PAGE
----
Right now, as soon as you log onto a platform or website–whether it’s a pornography site or Facebook–the company owns you. It owns your persona. It owns your usage data. It owns the transaction if any money exchanging hands. It even owns the things you say. So Uber owns your trips. Airbnb owns your vacations. Amazon owns your shopping. In that sense, altcoins tap into the distrust many users feel about their personal data and privacy. They seem like a salve for some of the technological woes of 2017.
“One of the really interesting things that happen when you start moving this data [to blockchain], then it’s the user’s discretion,” says Soleimani. “All of that is going to change how people interact with social networks and online services.” Think of the things you might say to a best friend or loved one in public, versus what you might say in the privacy of your own home. Cryptocurrencies could bring back private spaces to our increasingly internet-driven social lives.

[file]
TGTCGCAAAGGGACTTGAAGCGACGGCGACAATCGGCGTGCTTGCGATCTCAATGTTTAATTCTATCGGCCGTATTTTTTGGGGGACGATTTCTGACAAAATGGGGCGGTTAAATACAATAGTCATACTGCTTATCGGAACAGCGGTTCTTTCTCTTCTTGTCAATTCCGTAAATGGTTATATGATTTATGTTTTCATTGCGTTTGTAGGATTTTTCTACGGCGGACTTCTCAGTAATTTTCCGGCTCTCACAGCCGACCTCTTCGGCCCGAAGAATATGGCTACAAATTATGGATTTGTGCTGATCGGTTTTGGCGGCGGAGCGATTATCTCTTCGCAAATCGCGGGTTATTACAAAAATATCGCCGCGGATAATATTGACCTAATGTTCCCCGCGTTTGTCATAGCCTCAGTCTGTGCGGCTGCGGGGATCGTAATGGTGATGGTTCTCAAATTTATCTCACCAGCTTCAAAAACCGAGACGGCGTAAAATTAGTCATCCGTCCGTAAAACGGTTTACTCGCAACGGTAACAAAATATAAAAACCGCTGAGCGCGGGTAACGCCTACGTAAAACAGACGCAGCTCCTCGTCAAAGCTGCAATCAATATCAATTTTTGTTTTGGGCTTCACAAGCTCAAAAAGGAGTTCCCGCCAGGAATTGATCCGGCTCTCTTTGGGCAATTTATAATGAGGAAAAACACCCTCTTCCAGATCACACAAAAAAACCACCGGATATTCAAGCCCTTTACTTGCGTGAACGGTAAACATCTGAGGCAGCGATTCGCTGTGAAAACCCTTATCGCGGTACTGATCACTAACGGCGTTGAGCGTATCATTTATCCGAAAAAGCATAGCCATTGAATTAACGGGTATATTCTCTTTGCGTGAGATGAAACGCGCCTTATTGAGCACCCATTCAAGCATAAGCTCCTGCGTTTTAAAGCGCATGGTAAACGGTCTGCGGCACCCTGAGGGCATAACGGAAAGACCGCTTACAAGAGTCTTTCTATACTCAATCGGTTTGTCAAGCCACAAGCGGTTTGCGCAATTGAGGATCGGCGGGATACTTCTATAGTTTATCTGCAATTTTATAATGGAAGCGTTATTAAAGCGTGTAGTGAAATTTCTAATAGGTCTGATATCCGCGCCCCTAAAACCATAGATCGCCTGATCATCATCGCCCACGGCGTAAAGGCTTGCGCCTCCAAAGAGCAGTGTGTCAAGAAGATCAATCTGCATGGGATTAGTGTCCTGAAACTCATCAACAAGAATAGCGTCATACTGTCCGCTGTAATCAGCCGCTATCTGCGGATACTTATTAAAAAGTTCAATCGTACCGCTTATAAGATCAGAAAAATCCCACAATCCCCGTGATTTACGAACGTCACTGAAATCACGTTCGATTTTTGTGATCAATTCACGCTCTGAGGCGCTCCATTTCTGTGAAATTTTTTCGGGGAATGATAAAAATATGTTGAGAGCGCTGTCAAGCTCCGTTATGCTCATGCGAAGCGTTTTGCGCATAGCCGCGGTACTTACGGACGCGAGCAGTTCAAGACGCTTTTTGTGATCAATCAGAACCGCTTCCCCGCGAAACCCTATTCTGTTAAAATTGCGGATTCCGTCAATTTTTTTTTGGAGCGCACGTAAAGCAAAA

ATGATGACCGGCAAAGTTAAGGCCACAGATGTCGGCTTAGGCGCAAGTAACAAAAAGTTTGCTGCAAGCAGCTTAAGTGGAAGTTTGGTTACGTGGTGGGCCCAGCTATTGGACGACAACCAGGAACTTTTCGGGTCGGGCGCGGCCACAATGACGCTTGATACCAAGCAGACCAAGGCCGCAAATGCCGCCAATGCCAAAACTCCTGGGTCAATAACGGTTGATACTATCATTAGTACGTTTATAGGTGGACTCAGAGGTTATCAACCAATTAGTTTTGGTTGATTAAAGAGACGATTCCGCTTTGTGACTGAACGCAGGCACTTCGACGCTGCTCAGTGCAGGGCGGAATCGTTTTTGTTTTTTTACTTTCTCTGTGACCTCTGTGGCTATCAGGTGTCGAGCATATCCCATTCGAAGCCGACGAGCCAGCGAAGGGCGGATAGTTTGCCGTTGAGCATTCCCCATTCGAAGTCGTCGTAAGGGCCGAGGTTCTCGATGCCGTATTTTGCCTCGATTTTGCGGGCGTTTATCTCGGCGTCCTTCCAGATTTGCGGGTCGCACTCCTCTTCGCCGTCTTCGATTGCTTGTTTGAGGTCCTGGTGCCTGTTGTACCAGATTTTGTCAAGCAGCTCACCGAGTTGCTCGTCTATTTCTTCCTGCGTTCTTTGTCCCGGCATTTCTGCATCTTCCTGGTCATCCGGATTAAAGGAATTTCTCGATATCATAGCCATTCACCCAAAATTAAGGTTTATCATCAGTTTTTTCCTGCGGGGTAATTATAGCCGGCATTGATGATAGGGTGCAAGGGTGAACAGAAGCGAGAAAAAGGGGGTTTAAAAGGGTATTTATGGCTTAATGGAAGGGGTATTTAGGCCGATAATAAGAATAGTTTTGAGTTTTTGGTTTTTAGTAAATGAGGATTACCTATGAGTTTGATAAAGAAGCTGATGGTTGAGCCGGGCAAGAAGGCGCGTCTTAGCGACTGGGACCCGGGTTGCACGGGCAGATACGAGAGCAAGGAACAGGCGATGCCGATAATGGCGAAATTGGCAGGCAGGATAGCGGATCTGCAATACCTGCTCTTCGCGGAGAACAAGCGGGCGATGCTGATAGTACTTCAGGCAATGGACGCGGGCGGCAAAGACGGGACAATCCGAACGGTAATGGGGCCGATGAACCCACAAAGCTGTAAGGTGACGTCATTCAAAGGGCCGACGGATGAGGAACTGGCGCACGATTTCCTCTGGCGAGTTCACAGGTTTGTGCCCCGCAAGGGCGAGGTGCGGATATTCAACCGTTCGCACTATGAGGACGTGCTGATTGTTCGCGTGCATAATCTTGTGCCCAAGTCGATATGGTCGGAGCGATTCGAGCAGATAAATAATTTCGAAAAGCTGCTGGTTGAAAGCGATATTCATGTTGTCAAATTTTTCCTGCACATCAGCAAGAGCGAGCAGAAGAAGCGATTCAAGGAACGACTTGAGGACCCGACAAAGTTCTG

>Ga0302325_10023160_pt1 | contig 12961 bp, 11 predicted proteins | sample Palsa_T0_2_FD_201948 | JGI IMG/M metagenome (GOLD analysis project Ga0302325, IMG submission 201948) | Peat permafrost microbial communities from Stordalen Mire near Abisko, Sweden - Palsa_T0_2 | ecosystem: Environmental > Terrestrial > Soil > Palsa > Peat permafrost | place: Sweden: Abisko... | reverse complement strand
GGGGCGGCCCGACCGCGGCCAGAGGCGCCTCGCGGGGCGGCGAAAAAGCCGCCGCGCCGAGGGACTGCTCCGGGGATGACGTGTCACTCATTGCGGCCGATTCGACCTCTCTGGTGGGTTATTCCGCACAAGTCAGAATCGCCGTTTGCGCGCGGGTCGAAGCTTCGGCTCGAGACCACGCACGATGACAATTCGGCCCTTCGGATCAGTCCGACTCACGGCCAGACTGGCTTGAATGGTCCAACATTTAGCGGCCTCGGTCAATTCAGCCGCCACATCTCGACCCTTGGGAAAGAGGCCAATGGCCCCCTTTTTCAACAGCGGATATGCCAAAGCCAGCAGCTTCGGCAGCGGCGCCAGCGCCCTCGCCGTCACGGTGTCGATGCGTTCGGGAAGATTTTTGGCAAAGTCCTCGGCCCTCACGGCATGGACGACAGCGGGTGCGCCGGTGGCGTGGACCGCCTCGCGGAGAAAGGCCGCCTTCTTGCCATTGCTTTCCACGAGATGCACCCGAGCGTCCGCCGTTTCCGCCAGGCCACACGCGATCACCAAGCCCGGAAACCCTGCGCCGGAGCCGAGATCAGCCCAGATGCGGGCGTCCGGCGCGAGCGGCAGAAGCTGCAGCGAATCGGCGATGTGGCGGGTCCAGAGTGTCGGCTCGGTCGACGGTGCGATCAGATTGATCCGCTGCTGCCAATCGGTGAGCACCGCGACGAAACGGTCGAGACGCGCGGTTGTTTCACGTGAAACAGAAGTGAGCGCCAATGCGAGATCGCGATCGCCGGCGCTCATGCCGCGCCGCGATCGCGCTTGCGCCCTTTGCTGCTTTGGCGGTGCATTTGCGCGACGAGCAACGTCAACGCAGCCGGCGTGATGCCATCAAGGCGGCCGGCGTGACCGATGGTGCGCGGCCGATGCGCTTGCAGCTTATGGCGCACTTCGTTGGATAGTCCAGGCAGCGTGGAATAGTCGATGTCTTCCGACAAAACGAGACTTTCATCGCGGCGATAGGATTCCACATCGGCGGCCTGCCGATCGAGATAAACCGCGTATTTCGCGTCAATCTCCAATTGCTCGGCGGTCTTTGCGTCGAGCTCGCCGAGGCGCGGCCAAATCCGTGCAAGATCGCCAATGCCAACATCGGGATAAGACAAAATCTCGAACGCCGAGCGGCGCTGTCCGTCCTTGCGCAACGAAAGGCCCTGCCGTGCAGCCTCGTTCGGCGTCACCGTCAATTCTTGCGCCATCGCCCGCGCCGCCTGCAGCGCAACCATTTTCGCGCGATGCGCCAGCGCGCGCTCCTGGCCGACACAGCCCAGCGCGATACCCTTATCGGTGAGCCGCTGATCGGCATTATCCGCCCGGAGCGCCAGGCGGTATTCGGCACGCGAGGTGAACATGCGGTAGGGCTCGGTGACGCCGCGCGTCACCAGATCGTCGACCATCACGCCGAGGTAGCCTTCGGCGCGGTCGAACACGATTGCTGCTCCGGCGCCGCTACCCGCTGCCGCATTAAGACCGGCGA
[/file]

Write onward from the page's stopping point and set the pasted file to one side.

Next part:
“It’s one of the interesting things I’m excited about, but it hasn’t captured the interest of the mainstream,” he concludes with a sigh.
“How Marc Andreessen and Tim Berners-Lee felt in 1993”
Yet while entrepreneurs like Soleimani offer a tantalizing future promising an internet free of big corporations and big banks, the reality is that, in any economy, the actual headcount of people using a currency is the most crucial component to its overall stability and impact. “I think there are a handful of coins that have big developer communities–actual community interest at a sufficient enough scale–and an operating history that qualifies them as more legitimate,” says Romero.
That short list would certainly include Ethereum, one of the biggest breakouts of 2017’s booming coin market.